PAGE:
Pope Francis delivers the homily as he celebrates Mass on May 27 during his pastoral visit in Genoa, Italy. (CNS photo/Georgio Perottino Garofalo, Reuters)Pope Francis delivers the homily as he celebrates Mass on May 27 during his pastoral visit in Genoa, Italy. (CNS photo/Georgio Perottino Garofalo, Reuters)

Pope Francis will not visit South Sudan in October with Anglican Archbishop Justin Welby of Canterbury as he had hoped, the Vatican spokesman said.

Greg Burke, the spokesman, told reporters on May 30 the trip "was not for this year."

With the civil war worsening and famine spreading, Pope Francis already in March had expressed doubts about the possibility of making the trip. In an interview published March 8 with Germany's Die Zeit newspaper, he said visiting South Sudan would be "important," but he added, "I don't believe that it is possible."

Still, a small team from the Vatican visited Juba in May to study the situation and see if it might be possible even to do something only for a few hours at the Juba airport.

"Vatican security already did their inspection," Archbishop Paulino Lukudu Loro of Juba told the Italian station Radio InBlu. "I'm sorry the pope cannot come. The country certainly will be disappointed by this news."

In October, the Catholic archbishop, Episcopal Archbishop Daniel Deng Bul Yak of South Sudan and Sudan and the Rev. Peter Gai Lual Marrow, moderator of the Presbyterian Church of South Sudan, came to the Vatican to explain the situation in their country and to invite the pope.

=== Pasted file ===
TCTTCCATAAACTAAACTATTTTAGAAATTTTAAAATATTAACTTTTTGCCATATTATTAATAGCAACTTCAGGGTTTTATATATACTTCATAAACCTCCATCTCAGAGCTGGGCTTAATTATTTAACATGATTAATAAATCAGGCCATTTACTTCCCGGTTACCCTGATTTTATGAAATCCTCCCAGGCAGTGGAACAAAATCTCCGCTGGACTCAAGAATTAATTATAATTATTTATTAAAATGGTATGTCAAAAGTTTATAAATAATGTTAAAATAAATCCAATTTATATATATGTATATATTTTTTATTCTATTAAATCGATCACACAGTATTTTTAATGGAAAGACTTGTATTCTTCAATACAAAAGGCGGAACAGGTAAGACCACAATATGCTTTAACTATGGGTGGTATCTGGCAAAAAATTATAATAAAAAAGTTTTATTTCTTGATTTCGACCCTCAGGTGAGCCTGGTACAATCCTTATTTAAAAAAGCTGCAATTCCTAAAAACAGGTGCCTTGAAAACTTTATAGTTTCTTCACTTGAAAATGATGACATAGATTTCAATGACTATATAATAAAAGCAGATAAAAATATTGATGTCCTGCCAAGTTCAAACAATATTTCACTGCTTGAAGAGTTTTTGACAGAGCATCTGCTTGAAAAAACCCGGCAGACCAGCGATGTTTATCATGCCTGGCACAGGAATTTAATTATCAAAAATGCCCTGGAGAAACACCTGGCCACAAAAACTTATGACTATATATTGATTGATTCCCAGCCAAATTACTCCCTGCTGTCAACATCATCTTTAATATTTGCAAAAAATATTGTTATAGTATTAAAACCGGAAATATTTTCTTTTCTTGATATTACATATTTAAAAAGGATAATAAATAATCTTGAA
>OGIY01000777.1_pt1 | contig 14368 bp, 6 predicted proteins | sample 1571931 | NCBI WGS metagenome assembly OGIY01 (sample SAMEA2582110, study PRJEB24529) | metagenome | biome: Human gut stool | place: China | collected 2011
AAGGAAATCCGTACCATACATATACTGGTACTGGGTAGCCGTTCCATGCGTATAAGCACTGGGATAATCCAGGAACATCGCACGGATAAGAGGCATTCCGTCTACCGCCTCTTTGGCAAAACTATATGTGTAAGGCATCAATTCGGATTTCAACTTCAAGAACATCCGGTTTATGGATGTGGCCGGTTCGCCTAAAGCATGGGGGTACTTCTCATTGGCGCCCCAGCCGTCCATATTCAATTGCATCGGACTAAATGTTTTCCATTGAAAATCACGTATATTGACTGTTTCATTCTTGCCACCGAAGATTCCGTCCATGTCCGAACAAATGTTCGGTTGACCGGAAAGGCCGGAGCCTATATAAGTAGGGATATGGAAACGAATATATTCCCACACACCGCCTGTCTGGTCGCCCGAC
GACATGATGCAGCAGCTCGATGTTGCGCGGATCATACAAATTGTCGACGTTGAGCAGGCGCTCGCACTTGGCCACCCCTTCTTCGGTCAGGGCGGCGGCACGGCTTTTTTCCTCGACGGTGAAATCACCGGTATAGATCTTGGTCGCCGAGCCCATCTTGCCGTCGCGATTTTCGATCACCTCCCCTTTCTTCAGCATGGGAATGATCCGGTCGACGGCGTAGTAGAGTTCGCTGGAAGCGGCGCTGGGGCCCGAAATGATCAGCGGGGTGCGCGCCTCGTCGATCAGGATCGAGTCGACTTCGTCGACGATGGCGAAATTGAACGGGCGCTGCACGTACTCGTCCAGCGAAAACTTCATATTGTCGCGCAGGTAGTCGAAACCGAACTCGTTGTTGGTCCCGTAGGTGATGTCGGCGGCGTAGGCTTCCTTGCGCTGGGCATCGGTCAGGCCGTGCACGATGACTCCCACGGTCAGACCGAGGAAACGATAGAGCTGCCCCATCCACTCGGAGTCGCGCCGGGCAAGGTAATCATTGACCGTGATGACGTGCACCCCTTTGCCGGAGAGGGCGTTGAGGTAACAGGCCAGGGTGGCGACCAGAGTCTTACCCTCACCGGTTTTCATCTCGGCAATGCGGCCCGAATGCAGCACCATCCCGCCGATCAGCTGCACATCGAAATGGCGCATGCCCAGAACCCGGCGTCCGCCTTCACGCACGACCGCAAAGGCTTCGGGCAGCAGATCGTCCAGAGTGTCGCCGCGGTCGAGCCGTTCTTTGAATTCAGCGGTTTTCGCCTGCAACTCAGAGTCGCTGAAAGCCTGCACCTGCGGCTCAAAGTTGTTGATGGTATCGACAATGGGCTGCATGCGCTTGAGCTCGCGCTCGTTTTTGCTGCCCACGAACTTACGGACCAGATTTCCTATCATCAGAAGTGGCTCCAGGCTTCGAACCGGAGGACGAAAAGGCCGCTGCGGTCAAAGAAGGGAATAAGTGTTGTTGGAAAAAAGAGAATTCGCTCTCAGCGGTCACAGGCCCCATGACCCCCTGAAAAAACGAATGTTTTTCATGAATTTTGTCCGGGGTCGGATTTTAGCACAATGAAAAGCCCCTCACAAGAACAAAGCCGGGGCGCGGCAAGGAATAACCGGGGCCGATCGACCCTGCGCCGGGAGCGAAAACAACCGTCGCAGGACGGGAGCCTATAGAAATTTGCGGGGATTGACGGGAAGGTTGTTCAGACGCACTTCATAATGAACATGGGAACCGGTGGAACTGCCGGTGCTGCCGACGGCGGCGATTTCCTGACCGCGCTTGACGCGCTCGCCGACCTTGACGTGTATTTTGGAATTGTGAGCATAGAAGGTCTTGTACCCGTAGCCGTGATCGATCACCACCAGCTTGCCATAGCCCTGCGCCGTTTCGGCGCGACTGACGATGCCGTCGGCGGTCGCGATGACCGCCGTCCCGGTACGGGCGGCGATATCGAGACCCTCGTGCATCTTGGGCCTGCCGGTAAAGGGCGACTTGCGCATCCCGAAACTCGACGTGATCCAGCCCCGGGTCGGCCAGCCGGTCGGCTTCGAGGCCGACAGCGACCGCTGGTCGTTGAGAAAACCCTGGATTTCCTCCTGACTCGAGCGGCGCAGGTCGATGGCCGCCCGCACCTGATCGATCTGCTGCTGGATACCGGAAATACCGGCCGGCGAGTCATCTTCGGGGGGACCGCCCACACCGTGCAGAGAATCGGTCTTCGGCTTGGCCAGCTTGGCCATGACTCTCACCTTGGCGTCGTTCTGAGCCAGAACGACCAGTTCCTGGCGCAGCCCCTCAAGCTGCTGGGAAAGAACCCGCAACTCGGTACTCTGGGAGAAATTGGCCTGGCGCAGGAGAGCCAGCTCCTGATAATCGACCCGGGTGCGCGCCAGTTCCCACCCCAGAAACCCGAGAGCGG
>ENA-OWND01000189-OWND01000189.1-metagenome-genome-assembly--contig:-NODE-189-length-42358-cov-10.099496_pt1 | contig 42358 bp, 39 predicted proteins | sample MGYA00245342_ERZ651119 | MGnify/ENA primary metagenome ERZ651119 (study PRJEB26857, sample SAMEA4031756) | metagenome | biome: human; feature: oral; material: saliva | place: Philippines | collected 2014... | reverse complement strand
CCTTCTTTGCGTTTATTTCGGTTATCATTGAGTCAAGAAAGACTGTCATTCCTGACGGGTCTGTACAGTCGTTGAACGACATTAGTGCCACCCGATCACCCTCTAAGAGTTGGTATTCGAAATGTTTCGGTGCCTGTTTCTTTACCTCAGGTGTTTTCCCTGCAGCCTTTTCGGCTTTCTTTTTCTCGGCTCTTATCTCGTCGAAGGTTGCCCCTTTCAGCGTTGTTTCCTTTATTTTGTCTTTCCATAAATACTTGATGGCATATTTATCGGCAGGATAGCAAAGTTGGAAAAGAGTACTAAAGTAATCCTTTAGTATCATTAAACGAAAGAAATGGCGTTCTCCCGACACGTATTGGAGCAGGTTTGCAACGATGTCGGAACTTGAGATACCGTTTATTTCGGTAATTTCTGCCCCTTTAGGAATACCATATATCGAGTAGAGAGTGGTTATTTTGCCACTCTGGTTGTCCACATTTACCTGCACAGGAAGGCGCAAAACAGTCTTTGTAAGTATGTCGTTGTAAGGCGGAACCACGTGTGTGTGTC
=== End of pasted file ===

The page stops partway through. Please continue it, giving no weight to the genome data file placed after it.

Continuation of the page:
They suggested the pope and Archbishop Welby could visit together to bring a message of peace and brotherly love directly to the people and the squabbling members of the government and political parties.

South Sudan became independent from Sudan in 2011 after decades of war. But, just two years after independence, political tensions erupted into violence.

Visiting an Anglican church in Rome in February, Pope Francis noted how leaders of the different churches were working together for peace and that the South Sudan invitation was an ecumenical one.

"We are thinking about whether it can be done, whether the situation is too difficult down there. But we must do it because they—the three (bishops)—together want peace and they are working together for peace," the pope said.

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